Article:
Total current assets
    23.9       698.5       1,839.4             2,561.8  
 
                                       
Property, plant and equipment, net
    0.5       197.1       800.4             998.0  
Deferred income taxes
    0.6       (0.3 )     21.5             21.8  
Intercompany accounts
    1,109.7       384.7       22.6       (1,517.0 )      
Investment in subsidiaries
    1,097.3       1,237.4             (2,334.7 )      
Goodwill
          5.3       157.7             163.0  
Intangible assets, net
          0.6       198.2             198.8  
Unconsolidated affiliated companies
          3.5       6.2             9.7  
Other non-current assets
    11.4       24.1       28.9             64.4  
 
                             
 
                                       
Total assets
  $ 2,243.4     $ 2,550.9     $ 3,074.9     $ (3,851.7 )   $ 4,017.5  
 
                             
 
                                       
Liabilities and Total Equity
                                       
Current liabilities:
                                       
Accounts payable
  $     $ 125.4     $ 714.9     $     $ 840.3  
Accrued liabilities
    (20.0 )     99.4       242.5             321.9  
Current portion of long-term debt
          0.1       69.8             69.9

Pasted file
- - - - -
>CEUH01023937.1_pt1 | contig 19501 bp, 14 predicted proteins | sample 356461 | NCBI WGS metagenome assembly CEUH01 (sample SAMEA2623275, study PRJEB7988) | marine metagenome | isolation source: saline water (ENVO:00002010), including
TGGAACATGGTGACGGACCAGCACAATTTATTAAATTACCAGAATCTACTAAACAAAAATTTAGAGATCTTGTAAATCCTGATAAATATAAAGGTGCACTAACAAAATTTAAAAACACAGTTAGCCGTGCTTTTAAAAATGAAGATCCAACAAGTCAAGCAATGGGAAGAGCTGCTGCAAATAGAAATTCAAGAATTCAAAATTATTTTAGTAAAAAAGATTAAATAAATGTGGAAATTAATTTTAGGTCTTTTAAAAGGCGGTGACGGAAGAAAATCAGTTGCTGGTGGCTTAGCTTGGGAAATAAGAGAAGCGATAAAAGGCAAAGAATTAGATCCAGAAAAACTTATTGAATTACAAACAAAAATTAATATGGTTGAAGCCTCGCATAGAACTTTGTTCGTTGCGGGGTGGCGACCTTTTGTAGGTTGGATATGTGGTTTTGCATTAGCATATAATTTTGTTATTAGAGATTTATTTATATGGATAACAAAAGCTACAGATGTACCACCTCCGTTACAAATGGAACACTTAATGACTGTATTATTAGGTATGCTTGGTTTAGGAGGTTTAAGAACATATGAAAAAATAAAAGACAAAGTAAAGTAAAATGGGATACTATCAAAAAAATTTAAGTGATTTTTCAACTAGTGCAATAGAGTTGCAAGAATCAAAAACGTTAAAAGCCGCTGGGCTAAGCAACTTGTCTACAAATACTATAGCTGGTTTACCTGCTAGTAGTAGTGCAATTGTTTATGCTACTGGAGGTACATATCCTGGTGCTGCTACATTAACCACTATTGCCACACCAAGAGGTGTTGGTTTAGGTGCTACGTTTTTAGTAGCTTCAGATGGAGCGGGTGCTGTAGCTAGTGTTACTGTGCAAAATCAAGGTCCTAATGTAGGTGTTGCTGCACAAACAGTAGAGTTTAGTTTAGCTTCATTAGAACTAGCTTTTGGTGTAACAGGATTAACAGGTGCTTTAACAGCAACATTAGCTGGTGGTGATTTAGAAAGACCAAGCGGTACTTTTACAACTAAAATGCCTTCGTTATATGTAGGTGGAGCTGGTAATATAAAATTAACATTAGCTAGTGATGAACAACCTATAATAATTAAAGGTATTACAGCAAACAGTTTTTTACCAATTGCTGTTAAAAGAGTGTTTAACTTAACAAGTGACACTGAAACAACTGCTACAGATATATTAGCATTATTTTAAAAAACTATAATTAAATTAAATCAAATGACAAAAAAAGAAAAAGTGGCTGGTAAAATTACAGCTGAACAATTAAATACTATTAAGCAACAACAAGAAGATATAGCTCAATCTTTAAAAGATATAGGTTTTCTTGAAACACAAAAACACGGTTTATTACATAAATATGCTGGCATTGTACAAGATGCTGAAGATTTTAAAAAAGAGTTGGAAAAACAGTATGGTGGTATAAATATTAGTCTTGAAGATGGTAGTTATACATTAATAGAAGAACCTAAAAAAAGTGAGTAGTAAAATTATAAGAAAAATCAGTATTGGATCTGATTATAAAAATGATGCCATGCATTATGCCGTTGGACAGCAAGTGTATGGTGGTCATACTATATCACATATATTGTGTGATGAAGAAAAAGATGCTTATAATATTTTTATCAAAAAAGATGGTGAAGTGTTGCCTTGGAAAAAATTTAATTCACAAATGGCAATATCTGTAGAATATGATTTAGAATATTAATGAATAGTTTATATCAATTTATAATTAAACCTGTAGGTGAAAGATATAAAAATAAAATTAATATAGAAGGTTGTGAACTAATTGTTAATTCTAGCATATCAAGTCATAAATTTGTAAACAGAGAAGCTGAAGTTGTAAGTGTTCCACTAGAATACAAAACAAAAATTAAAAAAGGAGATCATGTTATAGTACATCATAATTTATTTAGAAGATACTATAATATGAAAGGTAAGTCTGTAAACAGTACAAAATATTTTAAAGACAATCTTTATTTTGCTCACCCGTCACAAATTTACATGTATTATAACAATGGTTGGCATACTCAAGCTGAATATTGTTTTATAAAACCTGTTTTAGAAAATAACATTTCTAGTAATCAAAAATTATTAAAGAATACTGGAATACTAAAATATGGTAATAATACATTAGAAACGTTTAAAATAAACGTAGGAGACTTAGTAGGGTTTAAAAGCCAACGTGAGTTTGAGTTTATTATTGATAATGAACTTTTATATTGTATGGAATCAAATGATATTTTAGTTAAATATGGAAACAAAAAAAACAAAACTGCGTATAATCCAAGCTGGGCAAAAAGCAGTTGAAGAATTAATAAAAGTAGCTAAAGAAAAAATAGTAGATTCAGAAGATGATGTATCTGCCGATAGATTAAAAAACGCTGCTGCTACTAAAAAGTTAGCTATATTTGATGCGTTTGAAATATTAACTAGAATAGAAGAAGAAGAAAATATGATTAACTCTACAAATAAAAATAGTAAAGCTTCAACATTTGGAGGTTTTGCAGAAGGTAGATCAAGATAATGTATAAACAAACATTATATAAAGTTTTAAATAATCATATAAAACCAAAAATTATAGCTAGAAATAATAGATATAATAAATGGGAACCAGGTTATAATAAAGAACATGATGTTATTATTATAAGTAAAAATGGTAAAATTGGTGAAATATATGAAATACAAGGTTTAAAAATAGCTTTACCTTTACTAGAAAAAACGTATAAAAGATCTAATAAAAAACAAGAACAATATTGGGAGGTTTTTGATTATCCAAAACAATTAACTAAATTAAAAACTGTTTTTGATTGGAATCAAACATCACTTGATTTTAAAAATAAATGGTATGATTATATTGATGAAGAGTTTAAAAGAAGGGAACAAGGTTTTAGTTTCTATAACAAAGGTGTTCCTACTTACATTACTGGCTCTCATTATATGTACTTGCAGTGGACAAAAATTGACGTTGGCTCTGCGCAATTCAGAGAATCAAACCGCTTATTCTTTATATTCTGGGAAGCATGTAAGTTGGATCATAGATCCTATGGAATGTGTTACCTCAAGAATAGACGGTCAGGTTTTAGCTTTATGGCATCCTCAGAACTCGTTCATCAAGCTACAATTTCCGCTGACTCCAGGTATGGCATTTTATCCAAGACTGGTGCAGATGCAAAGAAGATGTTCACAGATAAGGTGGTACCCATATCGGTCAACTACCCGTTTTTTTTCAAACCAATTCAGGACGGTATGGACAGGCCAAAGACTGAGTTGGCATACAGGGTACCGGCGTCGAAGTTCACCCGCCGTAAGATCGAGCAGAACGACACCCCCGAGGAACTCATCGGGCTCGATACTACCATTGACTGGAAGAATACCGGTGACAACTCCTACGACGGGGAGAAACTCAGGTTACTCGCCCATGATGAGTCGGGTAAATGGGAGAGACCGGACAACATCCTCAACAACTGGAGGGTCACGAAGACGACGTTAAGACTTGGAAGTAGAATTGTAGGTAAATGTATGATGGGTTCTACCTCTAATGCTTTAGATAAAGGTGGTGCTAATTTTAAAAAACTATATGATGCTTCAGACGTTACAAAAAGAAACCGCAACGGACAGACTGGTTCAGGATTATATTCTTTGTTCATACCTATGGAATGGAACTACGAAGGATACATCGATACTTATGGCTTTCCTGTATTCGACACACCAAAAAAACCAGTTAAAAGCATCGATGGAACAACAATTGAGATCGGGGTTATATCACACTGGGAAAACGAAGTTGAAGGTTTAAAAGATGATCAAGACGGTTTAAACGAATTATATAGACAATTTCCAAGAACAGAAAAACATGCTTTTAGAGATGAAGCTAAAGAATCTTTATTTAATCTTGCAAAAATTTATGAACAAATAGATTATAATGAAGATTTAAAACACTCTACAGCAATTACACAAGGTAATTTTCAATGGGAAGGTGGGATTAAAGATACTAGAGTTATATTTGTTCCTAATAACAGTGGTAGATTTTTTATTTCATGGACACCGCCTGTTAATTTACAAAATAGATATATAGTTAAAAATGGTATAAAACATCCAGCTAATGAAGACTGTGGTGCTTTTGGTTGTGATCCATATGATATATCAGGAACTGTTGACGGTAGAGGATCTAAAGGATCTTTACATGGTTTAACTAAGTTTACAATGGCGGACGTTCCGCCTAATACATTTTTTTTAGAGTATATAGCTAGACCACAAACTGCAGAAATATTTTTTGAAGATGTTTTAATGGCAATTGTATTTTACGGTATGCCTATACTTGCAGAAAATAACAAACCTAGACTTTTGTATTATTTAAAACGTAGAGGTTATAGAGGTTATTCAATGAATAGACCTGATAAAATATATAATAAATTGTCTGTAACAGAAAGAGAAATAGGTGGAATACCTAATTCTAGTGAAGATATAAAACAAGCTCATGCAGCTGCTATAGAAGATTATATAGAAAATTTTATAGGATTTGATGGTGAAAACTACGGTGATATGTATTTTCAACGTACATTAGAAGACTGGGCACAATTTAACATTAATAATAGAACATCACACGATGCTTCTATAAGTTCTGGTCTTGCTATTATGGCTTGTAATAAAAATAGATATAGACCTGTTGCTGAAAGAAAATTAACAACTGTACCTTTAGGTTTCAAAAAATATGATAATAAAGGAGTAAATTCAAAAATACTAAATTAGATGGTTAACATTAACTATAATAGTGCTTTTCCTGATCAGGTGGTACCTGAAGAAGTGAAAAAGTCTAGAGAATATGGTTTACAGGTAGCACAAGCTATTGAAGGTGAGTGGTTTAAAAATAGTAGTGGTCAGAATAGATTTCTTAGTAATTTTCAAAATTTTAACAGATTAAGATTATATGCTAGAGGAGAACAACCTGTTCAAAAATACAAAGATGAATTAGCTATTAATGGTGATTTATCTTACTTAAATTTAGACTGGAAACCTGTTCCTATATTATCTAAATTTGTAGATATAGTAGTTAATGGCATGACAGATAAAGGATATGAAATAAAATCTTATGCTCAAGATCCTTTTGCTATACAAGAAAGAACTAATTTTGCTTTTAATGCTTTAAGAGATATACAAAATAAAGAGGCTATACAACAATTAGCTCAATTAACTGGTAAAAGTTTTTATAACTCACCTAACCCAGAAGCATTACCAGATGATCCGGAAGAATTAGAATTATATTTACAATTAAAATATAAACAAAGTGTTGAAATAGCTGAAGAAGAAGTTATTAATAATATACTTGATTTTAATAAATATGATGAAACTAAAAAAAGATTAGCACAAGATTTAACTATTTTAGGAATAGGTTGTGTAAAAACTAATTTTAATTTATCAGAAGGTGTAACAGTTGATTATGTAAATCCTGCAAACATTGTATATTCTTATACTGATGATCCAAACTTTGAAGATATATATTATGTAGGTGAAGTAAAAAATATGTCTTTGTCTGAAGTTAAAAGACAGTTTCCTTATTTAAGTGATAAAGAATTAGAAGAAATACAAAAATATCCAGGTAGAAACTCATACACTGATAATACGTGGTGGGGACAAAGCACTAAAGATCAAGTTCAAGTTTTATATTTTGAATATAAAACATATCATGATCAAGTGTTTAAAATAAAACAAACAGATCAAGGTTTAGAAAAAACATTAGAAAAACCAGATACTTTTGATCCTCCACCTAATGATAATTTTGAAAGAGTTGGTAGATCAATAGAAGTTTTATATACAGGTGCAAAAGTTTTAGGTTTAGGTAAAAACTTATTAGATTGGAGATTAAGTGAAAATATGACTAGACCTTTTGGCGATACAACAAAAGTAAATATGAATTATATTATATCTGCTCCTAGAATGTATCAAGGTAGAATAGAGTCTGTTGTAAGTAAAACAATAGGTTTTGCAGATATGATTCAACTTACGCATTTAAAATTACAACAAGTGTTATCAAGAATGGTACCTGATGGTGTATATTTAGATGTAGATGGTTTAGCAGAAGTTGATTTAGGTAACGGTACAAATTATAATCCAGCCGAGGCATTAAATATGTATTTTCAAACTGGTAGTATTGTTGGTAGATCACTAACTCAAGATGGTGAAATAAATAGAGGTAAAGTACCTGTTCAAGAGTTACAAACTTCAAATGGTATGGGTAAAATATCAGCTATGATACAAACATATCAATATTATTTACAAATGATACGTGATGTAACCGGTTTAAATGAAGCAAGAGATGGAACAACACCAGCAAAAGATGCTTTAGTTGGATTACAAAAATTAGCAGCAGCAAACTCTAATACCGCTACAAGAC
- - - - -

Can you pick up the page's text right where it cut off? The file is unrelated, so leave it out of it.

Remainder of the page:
Total current liabilities
    (20.0 )     224.9       1,027.2             1,232.1  
 
                                       
Long-term debt
    788.6             74.7             863.3  
Deferred income taxes
    103.4       (29.4 )     119.4             193.4  
Intercompany accounts
          1,132.3       384.7       (1,517.0 )      
Other liabilities
    12.6       125.8       98.6             237.0  
 
                             
Total liabilities
    884.6       1,453.6       1,704.6       (1,517.0 )     2,525.8  
 
                                       
Total Company shareholders’ equity
    1,358.8       1,097.3       1,237.4       (2,334.7 )     1,358.8  
 
                             
 
                                       
Noncontrolling interest
                132.9             132.9  
 
                             
 
                                       
Total liabilities and equity
  $ 2,243.4     $ 2,550.9     $ 3,074.9     $ (3,851.7 )   $ 4,017.5  
 
                             

 

27


Table of Contents

GENERAL CABLE CORPORATION AND SUBSIDIARIES
Notes to Condensed Consolidated Financial Statements (unaudited) — (Continued)
Condensed Balance Sheets
December 31, 2009
                                         
                    Non-              
            Guarantor     Guarantor              
    Parent     Subsidiaries     Subsidiaries     Eliminations     Total  
Assets
                                       
Current assets:
                                       
Cash
  $ 22.7     $ 10.2     $ 466.5     $     $ 499.4  
Receivables, net of allowances